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Li Xin (1) [Avatar] Offline
#1
Hi!

In page 62, last paragraph, it says:

The bean's implementation creates defensive copies for variables.

What does this defensive copy mean?

Thanks.
erjablow (9) [Avatar] Offline
#2
Re: What is defensive copy?
Here's an elementary non-EJB example. Suppose you have a simple naive JavaBean:
[pre]
public class Person {

// Constructors skipped.

private String name; // Accessors skipped.
// Name is not a problem anyway,
// as Strings are immutable.
private Date birthDate;

public void setBirthDate(Date birthDate) {
this.birthDate = birthDate;
}

public Date getBirthDate() {
return birthDate;
}
}
[/pre]

Now, use this class:

[pre]
Person eric = ...
Date today = new Date();
eric.setBirthDate(today);
[/pre]

The Person eric's birthday refers to the same data as the variable today. If somebody does something malicious like:

[pre]
today.roll(Date.MONTH, 1);
[/pre]

this will change the Person eric's birthdate. Do you really want this to happen? The common fix is:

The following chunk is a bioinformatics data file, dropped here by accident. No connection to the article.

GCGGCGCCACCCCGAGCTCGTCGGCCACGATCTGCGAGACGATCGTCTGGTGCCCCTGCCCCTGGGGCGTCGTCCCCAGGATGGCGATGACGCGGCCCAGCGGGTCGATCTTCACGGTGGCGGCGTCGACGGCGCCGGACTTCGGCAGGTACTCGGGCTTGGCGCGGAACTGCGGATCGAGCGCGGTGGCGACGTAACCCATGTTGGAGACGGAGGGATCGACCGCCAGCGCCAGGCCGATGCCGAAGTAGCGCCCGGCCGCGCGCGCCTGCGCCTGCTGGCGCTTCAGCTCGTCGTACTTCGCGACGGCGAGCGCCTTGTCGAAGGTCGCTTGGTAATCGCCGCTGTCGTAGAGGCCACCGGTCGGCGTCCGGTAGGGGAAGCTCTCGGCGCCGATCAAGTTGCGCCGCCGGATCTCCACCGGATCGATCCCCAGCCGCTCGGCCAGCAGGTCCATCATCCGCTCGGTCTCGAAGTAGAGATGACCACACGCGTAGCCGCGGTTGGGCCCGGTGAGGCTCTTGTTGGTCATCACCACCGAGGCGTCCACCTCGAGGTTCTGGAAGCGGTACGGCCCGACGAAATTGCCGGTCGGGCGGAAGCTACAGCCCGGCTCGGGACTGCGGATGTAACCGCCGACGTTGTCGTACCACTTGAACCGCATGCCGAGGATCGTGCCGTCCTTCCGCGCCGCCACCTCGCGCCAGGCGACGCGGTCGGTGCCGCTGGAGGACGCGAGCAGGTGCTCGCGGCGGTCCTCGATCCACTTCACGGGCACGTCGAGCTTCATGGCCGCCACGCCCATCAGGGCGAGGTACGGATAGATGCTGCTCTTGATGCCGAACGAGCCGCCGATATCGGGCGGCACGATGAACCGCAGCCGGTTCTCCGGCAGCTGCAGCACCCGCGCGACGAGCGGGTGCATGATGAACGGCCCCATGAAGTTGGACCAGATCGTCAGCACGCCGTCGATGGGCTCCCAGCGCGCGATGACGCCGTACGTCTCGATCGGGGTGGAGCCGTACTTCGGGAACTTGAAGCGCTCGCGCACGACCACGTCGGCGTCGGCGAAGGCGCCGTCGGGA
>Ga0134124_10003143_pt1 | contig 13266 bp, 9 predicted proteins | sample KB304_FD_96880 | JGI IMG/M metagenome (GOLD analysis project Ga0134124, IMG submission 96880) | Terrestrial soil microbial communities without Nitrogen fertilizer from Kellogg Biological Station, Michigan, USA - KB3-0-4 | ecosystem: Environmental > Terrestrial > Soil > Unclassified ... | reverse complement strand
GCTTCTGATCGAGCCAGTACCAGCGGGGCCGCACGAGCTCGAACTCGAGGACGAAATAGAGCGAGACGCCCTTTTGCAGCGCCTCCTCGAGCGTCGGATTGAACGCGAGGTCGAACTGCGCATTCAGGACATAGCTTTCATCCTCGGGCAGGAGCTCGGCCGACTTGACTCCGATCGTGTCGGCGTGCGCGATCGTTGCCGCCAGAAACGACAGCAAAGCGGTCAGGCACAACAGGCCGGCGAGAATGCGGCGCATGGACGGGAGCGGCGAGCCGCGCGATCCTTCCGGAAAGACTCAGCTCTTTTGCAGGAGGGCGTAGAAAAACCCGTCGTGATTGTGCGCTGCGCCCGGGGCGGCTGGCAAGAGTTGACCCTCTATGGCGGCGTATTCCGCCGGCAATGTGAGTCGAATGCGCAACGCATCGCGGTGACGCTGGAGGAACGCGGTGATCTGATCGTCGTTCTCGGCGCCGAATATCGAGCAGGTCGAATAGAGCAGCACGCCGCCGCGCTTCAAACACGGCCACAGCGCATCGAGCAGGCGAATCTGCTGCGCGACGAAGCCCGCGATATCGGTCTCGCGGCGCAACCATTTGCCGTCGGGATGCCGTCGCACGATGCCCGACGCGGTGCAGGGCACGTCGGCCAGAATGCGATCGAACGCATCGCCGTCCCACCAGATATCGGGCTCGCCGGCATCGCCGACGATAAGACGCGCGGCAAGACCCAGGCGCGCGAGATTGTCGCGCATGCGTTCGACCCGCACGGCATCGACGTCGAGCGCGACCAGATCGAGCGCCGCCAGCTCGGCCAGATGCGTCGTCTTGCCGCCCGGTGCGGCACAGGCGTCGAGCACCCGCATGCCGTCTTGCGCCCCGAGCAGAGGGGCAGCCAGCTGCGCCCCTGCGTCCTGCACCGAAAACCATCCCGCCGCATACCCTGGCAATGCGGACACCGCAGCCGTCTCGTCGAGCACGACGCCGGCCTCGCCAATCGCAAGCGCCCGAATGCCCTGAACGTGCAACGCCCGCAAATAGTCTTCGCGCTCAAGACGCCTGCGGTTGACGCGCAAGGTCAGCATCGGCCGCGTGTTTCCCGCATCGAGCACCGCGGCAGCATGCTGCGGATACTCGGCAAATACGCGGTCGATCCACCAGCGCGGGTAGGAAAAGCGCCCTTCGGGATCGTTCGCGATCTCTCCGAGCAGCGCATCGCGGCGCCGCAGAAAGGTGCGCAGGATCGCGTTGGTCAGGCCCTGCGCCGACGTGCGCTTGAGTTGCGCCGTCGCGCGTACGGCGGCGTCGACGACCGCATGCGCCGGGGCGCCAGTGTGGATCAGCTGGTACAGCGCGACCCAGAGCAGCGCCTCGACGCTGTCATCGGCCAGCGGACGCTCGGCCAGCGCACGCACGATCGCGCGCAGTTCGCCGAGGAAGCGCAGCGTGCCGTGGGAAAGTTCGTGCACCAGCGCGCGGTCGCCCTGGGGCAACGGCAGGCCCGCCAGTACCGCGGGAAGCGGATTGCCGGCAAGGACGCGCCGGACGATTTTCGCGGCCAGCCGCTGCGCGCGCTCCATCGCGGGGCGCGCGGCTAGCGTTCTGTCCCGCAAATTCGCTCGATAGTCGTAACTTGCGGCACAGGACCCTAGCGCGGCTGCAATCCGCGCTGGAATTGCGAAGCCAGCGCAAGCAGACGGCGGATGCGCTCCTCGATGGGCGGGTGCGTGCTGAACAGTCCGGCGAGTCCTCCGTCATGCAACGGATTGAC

[pre]
public void setBirthDate(Date birthDate) {
this.birthDate = new Date(birthDate.getDate());
}

// Why clone here but not in the set method?
// It's a security issue. Read Bloch,
// Effective Java.
public Date getBirthDate() {
return (Date) (birthDate.clone());
}
[/pre]

But, if this were a Remote EJB reference, then the EJB will have been serialized, sent across the network, and deserialized on the client's machine. Changing the today variable on the server will not affect the EJB on the client's machine, and the fix is unnecessary.

Local references need the defensive copy, while remote references don't. However, it's hard for the bean writer to tell which interface is being used. EJB containers often try to optimize away the serialization too.
So, how do you write efficient Entity EJBs? That is what the authors were discussing.

Respectfully,
Eric Jablow